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It Looks Like We're Heading For a Recession: Which Would Make Republicans' Favorite Economic Policies 0 FOR 4

Trump—despite populist rhetoric—did the usual Republican scam, cutting taxes for the rich and corporations, exacerbating both the deficit and income inequality, and assuring that a recession is increasingly likely.

Trump won because he promised to do something about it, but asking Donald Trump to fix our international trade policy is about as sane as asking your six-year old to perform brain surgery. (Photo: Gage Skidmore/Flickr/cc)

Trump won because he promised to do something about it, but asking Donald Trump to fix our international trade policy is about as sane as asking your six-year old to perform brain surgery. (Photo: Gage Skidmore/Flickr/cc)

The three biggest economic dislocations in US history were preceded by what has become the Republican’s go-to economic policy: deregulation, tax cuts for the rich, and benefit cuts for the poor and middle class.  Oh, and deficits. Yes, that’s right. The party that shuts down government over debt and deficits and screams about the need for austerity budgets during Democratic administrations holds an unbroken record of creating record breaking deficits when they’re in power.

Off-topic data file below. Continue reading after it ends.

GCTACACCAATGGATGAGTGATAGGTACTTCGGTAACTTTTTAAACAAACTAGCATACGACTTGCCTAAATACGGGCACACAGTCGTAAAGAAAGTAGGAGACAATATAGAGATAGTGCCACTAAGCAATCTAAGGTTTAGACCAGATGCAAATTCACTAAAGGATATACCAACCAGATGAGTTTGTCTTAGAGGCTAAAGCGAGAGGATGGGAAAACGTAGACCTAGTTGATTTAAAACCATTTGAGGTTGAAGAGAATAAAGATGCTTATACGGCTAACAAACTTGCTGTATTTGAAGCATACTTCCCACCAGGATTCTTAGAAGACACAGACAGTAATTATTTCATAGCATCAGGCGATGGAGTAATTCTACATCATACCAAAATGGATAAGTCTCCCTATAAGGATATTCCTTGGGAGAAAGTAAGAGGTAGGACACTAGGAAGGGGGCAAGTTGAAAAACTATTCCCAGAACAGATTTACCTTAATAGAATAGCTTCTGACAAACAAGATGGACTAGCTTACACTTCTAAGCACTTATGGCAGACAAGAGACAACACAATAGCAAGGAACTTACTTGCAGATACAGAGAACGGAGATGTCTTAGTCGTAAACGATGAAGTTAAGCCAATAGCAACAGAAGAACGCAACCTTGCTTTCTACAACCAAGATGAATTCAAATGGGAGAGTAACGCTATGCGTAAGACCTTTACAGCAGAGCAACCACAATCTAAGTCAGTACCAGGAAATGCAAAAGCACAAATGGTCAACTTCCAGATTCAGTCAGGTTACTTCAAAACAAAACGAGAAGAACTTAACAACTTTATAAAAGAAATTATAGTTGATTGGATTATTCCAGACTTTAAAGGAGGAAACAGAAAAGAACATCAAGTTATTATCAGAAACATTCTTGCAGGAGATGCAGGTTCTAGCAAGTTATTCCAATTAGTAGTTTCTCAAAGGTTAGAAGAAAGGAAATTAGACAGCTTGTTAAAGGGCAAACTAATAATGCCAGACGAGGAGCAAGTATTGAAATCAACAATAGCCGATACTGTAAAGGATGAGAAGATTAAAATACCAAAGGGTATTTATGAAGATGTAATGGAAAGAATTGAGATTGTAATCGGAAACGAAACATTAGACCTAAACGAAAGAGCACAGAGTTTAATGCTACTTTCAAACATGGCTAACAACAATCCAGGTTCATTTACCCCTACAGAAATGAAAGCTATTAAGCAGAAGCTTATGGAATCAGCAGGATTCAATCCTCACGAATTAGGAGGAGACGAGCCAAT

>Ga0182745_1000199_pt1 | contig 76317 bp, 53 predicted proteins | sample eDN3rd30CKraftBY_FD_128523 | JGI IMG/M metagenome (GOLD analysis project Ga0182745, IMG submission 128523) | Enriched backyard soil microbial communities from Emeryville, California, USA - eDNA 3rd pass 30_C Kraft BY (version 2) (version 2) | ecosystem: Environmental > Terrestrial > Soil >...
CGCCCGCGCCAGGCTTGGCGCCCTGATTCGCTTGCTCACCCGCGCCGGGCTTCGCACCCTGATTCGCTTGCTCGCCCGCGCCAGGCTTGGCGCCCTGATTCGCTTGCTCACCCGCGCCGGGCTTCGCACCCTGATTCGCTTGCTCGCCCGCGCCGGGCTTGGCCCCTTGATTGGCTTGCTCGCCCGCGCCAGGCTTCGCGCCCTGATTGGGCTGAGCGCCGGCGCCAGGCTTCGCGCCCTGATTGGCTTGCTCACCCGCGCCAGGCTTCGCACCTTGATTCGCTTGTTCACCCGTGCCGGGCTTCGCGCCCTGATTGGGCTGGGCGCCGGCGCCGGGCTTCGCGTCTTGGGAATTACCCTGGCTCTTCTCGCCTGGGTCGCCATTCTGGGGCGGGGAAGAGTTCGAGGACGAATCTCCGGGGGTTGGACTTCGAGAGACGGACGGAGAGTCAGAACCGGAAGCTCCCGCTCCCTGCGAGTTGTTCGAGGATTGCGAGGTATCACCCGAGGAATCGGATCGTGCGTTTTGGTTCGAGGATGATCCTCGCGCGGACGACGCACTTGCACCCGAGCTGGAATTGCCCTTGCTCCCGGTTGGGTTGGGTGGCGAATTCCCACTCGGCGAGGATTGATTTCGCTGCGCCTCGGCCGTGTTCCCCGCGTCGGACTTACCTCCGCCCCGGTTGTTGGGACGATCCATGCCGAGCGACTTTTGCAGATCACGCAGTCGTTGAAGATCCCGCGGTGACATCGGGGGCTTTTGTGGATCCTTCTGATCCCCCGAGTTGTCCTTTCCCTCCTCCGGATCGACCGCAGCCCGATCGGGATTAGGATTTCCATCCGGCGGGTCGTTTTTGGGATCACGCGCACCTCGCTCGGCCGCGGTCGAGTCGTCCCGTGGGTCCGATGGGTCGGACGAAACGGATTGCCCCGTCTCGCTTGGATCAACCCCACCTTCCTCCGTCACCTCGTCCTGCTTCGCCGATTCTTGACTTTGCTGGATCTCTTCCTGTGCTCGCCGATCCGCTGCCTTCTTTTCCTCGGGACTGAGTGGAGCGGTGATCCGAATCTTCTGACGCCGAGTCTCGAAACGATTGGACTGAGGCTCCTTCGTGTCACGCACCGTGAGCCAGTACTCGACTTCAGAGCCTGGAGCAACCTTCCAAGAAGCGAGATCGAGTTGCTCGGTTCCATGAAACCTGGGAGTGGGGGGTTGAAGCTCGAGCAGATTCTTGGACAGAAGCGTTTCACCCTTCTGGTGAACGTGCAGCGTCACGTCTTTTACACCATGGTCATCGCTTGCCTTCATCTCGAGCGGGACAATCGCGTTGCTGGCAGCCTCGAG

Now, true to form, faux populist fat cat Donald Trump—a man who was handed more than $400 million from his daddy; a man who was born on third base and ended up on second—is hell bent on ushering in another recession.

But back to those three big economic downturns.

The first was the panic of 1893, which hurt every sector of the economy, lasted five years, and resulted in widespread unemployment. While there are many causes cited, it’s worth noting that it was preceded by two decades of laissez-faire economic policy, huge income inequality (it was, after all in the midst of the Glided Age), and a hands-off regulatory approach to banks and corporations.

The next economic catastrophe was the Great Depression, which lasted throughout the 1930’s and was reversed only by the New Deal and World War II. And here again, it was preceded by a decade of laissez-faire economic policy, grotesque economic inequality, and a commitment to deregulation and small government.